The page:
Gym-based primer sessions 1-2 days before a game: Do they work?
A Performance Digest Snippet
- The Objective
- What the researchers did
- What the researchers found
- Practical Takeaways
- Author’s comments
- About the author
It has been suggested that a resistance training (RT) session performed 24 – 48 hours (h) before a competition/game or a high-quality training session may enhance athletic performance. However, there is limited evidence regarding the effects of resistance training on subsequent explosive muscle performance.
Hence, the purpose of this study was to investigate whether a low-volume, power-type RT session enhances the neuromuscular performance of the legs in the following 24 – 48 h.
What the researchers did
17 national-level male power- and team-sport athletes took part in 4 different sessions (2 experimental and 2 control). Subjects were first familiarised and then tested for baseline measures on one-repetition maximum (1RM) half squat (90° knee angle), countermovement jump (CMJ), drop jump (DJ) (a measure of reactive strength index (RSI)), isometric maximum force (leg press 90-100° knee angle), and rate of force development from the isometric leg press at 0-100, 0-200, and 0-300 milliseconds (ms).
After the baseline tests, the experimental group performed a warm-up of 1 x 6 @ 15 % 1RM and 1 x 4 @ 30 % 1RM jump squats. Once warm, subjects performed 5 x 4 jump squats with 40 % 1RM (approx. 65 kg) with a 90-100° knee angle. Explosive performance was measured 24 or 48 h after the intervention for each group. The control group also had explosive performance measured at 24 or 48 h but with no intervention.
What the researchers found
CMJ in the 24 h condition was greater than baseline (5.1 ± 1.0 %) as well as in the 48 h condition (3.0 ± 0.7 %) in the experimental trial, while there was no difference in the control trials. RSI in the 24 h condition was greater than baseline (10.7 ± 2.1 %), while scores in the 48 h condition were not statistically different.
No significant interactions were found between conditions or time to maximum isometric force. However, the rate of force development (RFD) 0-100, 200, and 300 ms were significantly greater in the 24 h condition compared to baseline (18.3 ± 4.1 %; 10.2 ± 3.3 %; 9.7 ± 3.4 %, respectively). Only RFD 0-100 ms was greater than baseline in the 48 h condition (9.8 ± 3.1 %).
This paper shows that a low-volume, power-type resistance training session results in moderate to large improvements in explosive performance 1 and 2 days later. In particular, CMJ, RSI, and RFD all experience significant improvements, however, no improvements in peak force were observed. The improvement in explosive exercises, but not peak force, could be due to the exercises performed in the intervention. Hence, 24 – 48 h enhancements may be velocity specific, where the jump squat closely mimics the CMJ and DJ.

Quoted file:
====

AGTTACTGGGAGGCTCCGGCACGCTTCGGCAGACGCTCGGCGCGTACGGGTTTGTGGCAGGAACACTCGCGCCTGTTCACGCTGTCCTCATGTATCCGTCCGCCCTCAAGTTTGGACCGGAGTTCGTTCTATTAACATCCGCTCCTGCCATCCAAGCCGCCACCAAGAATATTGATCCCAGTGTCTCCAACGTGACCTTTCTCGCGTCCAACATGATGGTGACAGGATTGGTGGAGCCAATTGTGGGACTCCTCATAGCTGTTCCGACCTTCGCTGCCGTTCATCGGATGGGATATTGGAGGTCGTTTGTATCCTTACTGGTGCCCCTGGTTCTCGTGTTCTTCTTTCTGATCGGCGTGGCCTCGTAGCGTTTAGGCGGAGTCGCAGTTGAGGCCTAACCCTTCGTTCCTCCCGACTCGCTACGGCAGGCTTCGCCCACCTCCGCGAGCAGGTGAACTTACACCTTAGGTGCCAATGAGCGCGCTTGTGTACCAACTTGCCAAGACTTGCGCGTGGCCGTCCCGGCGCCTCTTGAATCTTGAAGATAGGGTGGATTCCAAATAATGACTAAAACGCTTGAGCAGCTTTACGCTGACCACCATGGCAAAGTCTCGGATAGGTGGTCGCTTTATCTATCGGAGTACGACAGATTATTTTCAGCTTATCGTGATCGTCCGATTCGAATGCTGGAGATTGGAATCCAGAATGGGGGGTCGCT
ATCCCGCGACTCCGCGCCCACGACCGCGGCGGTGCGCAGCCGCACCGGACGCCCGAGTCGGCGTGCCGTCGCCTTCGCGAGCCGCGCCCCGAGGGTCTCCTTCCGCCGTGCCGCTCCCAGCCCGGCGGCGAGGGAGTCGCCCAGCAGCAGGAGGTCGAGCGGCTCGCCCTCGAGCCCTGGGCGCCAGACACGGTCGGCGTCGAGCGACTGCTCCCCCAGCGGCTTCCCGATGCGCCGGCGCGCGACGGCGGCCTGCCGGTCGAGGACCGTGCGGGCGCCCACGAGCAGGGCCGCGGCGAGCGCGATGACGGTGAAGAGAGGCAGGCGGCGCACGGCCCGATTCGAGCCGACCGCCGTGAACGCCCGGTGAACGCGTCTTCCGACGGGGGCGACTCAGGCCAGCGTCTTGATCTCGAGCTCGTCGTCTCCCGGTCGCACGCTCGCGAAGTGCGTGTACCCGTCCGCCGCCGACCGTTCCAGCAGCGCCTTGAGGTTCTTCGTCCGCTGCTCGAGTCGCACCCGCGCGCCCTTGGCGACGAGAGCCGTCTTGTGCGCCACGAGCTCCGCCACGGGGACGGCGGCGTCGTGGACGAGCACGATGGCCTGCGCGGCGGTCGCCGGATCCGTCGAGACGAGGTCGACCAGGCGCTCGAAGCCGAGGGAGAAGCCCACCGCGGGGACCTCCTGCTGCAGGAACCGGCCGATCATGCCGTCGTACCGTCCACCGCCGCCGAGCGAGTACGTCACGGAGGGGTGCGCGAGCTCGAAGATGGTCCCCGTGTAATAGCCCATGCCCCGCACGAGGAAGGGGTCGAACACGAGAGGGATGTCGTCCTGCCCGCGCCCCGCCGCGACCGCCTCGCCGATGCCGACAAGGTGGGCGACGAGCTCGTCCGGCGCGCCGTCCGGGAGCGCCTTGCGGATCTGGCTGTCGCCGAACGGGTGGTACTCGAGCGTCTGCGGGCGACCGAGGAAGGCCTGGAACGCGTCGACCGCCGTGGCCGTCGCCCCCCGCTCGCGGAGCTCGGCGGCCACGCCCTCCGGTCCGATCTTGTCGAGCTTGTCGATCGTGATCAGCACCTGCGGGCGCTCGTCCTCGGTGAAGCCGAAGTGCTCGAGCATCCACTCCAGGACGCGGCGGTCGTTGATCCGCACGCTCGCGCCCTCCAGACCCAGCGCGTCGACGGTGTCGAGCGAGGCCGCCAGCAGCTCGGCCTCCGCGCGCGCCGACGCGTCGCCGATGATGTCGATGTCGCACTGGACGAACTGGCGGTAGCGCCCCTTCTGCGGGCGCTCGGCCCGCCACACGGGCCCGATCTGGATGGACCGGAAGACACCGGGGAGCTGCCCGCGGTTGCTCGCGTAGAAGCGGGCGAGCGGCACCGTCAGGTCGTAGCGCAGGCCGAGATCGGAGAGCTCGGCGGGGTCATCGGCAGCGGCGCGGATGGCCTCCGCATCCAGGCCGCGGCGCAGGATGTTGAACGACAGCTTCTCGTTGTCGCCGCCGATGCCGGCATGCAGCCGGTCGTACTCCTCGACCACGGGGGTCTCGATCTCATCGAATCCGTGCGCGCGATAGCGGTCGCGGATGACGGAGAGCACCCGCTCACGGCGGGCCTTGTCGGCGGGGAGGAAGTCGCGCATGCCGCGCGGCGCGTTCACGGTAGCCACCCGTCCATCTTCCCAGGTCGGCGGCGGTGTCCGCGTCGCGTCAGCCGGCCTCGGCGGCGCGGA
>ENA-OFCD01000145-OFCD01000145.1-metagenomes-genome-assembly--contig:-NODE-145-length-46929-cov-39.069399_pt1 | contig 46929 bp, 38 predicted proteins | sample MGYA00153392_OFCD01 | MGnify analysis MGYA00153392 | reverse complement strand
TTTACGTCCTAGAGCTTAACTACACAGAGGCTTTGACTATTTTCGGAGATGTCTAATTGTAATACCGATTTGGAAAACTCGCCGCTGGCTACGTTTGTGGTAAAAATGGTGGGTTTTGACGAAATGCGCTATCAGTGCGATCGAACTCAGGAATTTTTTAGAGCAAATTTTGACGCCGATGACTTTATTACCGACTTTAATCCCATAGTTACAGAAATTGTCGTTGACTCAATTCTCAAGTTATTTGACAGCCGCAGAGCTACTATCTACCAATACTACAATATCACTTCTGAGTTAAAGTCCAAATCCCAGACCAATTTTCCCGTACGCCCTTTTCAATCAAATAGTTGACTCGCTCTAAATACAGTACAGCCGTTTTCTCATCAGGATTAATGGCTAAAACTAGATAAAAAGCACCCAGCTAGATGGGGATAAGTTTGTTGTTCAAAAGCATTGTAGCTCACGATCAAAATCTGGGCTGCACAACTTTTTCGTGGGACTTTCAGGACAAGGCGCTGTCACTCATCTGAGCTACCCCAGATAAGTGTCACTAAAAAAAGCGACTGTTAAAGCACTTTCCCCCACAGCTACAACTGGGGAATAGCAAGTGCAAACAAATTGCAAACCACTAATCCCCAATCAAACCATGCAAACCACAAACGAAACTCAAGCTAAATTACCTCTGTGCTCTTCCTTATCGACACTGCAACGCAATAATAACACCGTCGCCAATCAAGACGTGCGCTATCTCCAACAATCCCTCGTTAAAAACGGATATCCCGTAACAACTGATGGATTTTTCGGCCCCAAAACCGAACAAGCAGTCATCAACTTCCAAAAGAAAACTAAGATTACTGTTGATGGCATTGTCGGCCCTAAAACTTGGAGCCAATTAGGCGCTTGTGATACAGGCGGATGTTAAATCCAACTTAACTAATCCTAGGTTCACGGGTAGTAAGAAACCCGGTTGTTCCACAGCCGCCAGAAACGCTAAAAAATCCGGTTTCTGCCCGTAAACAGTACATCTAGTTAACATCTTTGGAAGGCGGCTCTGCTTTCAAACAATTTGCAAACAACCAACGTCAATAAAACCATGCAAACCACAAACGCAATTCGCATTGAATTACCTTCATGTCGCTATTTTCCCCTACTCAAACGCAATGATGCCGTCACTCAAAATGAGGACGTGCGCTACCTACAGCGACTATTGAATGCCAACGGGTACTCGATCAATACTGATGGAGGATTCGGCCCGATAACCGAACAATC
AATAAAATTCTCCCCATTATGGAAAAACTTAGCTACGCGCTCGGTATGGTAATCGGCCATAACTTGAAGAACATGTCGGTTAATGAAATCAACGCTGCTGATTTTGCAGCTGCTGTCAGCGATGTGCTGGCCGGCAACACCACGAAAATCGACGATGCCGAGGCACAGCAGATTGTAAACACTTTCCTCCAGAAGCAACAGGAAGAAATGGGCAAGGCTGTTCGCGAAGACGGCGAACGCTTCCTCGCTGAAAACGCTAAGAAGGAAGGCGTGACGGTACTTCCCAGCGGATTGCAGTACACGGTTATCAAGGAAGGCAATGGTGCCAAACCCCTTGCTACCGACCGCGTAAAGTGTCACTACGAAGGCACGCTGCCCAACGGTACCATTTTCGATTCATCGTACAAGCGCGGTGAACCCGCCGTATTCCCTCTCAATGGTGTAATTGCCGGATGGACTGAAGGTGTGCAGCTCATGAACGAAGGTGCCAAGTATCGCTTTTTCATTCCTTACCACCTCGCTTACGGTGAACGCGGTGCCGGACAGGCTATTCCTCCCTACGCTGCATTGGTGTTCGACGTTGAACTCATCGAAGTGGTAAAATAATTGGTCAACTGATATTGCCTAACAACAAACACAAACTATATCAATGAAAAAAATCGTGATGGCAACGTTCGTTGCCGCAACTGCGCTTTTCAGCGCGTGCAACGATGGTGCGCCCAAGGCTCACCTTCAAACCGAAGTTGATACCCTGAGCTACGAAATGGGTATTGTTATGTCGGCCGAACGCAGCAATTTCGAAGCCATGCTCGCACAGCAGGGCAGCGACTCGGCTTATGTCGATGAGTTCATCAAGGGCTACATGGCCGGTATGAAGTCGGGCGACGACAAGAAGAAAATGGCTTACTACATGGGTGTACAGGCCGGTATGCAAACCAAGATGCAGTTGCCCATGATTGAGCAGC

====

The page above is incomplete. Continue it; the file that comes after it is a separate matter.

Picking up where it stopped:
Based on this study, the use of the jump squat can be used as a “primer” 1 or 2 days out from the competition to enhance neuromuscular performance. Other velocity-based movements could also potentially be used to enhance performance, such as sprinting or varying medicine ball throws. Since subsequent performance seems to be velocity-specific, strength-based “primers” may be useful for sports that require high forces rather than high velocities; an example may be working up to a 90 % 1RM squat or bench press.
“This performance enhancement effect lasted up to 48 h in this study. However, performance enhancements can be seen in as little as 4-6 h after training. This provides a large window where a “primer” could be used before competition and may depend on the individual athlete as to how they respond. Performance enhancements seem to be dependent on the exercises chosen during the “primer”, so for velocity -based improvements, select velocitybased exercises. In contrast, for forcespecific improvements, choose forcebased exercises.
A tip taken from Nic Gill (New Zealand All Blacks S&C Coach) at a conference in New Zealand, is that primers should always remain the same from week-toweek as you don’t want to create unnecessary muscle soreness each week.”
This Performance Digest snippet was taken from issue #23 Sept 2018, available for members.
- Tsoukos A, Veligekas P, Brown LE, Terzis G, Bogdanis GC, Delayed Effects of a Low-Volume, Power-Type Resistance Exercise Session on Explosive Performance 2018. Journal of Strength and Conditioning research, 32(3), pp 643-650 https://www.ncbi.nlm.nih.gov/pubmed/28291764#